Understanding your roofing warranty (or roofing warranties) is essential. If something unexpected happens, your roof may be covered under warranty before having to get insurance involved. Likewise, you’ll know when to contact your insurance company and when to contact your roofer.
There are two types of roofing warranties: a shingle warranty and a workmanship warranty (sometimes, you’ll see a workmanship warranty referred to as an installation warranty, but both terms mean the same thing).
Technically, there’s a third type of warranty, which is a single warranty that combines shingle and installation warranties. This type of warranty comes from the manufacturer when using certified installers.
What Roofing Warranties Do Not CoverBefore we get into what these warranties cover, let’s talk about the short list of instances not covered by your roofing warranties: Normal wear and tear is not covered as any roof is expected to face the elements. A granule coming loose during harsh weather is normal wear and tear. A shingle cracking for no discernible reason is not normal and will be covered by a shingle warranty. Acts of God are not covered by roofing warranties but will probably be covered by your homeowners insurance. Severe weather that knocks a tree limb onto your roof and destroys your shingles is not because of faulty shingles or workmanship and will require a call to your insurance agent.
What a Shingle Warranty CoversSimilar to a manufacturer warranty, a shingle warranty covers your shingles against any product or manufacturer defects. Depending on your shingles, your warranty may last 20-50 years. However, generally, the warranty will last 7-10 years on the shingles alone, after which they begin to prorate. Talk to your installer to make sure you have all the details on how your specific warranty will work over time.
Usually, if your shingles have any manufacturer defects, you’ll notice within the first few years. Signs of manufacturer defects can include a severe loss of granules (obvious bald spots) as well as noticeable curling, cracking, or blistering.
Ask your roofer if your shingle warranty also covers labor. Some warranties do and others do not, and depending on the extent of your issue, a shingle warranty that doesn’t cover labor could mean unexpected costs if you’re not prepared.
What a Workmanship Warranty CoversA workmanship or installation warranty covers any problems on your roof caused by a poor installation or other error in workmanship. Usually, a workmanship warranty will last up to 10 years, but can go as far as a lifetime warranty.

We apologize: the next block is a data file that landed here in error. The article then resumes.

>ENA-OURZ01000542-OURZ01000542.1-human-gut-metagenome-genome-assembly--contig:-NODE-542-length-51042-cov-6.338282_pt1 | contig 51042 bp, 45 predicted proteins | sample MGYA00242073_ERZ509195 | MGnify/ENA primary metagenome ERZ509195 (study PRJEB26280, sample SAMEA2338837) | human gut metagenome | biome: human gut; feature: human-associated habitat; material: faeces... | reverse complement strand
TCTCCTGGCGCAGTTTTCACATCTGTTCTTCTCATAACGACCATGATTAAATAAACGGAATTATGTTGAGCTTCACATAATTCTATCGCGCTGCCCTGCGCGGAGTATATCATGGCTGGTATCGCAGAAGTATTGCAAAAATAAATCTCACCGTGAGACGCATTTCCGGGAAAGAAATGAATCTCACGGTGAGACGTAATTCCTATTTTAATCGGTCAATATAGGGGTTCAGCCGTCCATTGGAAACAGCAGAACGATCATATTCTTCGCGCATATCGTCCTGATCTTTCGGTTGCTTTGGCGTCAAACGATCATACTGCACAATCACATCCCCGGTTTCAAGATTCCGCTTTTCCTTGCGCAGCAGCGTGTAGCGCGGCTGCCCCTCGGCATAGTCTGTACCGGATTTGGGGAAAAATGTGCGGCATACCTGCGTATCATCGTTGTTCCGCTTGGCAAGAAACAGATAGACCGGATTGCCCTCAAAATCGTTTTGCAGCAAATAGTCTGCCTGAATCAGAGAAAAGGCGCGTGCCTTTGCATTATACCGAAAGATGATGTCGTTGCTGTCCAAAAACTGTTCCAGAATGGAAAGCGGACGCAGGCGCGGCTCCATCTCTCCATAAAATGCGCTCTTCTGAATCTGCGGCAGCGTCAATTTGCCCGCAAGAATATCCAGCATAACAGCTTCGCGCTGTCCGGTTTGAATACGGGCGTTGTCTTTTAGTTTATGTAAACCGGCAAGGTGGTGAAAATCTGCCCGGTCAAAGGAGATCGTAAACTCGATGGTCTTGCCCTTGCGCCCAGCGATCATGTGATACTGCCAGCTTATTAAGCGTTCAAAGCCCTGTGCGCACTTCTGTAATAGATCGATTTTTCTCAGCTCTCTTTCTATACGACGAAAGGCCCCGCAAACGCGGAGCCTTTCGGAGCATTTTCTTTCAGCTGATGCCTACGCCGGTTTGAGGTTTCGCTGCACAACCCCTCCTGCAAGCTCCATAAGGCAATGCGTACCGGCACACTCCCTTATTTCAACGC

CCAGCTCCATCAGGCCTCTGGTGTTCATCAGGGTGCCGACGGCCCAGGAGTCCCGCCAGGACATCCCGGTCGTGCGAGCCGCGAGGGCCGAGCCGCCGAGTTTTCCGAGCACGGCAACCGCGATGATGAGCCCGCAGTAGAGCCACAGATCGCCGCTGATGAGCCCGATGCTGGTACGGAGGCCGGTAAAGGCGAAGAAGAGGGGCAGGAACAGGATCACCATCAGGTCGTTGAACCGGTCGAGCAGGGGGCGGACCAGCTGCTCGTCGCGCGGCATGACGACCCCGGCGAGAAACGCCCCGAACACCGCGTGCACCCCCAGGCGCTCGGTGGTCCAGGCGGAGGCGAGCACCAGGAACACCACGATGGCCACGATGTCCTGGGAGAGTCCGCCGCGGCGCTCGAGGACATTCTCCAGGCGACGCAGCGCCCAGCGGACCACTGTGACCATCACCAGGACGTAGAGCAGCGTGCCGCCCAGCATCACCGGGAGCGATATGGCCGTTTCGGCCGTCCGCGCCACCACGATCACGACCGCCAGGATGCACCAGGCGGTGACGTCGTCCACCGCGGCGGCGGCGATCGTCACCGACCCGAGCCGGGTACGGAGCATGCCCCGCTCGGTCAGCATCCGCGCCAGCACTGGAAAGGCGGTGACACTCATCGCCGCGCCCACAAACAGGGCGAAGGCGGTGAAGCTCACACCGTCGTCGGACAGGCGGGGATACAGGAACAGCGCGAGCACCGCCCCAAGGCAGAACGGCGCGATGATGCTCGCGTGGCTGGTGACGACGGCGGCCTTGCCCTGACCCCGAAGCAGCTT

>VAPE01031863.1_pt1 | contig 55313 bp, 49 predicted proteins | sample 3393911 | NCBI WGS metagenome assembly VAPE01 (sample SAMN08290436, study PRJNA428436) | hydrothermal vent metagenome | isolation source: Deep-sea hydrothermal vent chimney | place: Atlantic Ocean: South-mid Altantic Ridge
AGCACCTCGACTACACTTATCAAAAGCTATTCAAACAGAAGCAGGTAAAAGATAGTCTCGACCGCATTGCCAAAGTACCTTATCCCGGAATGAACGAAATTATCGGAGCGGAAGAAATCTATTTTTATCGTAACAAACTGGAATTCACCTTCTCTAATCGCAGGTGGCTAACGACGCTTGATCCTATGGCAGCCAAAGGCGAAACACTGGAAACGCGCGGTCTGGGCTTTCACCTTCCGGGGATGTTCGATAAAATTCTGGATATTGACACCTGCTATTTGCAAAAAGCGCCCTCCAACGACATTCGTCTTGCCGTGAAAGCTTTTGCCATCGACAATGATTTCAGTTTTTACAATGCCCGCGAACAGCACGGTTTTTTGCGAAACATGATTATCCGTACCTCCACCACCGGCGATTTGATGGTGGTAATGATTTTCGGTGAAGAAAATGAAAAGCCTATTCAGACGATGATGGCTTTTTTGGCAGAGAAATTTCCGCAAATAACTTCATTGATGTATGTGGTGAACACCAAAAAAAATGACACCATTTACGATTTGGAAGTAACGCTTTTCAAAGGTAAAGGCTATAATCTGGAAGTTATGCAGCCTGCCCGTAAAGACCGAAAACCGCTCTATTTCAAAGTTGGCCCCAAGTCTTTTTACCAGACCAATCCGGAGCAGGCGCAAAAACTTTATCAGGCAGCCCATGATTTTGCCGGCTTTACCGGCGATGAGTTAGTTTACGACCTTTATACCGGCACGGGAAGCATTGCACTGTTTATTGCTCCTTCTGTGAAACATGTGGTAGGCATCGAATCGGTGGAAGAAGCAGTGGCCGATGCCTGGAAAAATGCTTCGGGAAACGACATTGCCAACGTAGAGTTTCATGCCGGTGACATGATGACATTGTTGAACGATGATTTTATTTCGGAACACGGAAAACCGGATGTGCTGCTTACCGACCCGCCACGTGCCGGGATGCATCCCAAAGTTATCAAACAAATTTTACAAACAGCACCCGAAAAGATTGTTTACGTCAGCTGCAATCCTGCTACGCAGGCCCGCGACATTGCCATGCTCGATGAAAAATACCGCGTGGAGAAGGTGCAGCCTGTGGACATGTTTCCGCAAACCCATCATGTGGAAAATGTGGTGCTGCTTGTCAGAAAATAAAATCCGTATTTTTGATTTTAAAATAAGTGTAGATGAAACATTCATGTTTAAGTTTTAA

Installation warranties will come with certain conditions. For example, if you have a roofer work on your roof other than the company that did the installation, your original installation warranty may be void.
What a Non-Prorated Manufacturer and Installer Warranty CoversThis type of combination materials/workmanship warranty comes from the manufacturer if the roofer is certified by the manufacturer. The cost of a non-prorated combination warranty is included in the overall roofing package, which has certain materials and other requirements that must be met, so customers purchasing a roofing package know they’re getting quality products and quality work from quality companies.
For instance, West Michigan Roofing is a Owens Corning Platinum-certified roof installer. We’re also certified as a Certainteed SureStart™ SELECT ShingleMaster™ (so we can offer a 5-Star extended warranty with 25 years of coverage on our workmanship) and by GAF.
Owens Corning Platinum certification is only achieved by around 400 roofers in the United States, which is less than one-half of one percent of roofers in the country. This requires random inspections of completed work, good standing with insurance, vendors, the Better Business Bureau, and to maintain a high score from the independent GuildQuality Survey.
Understanding Your WarrantyThe most important part of your roofing warranty is to understand what you need and make sure you have it. Whether you need a shingle warranty, workmanship warranty or both, you should understand your options and make a fully informed decision.
We’re here to answer your questions and discuss your options. Give us a call and let’s talk.
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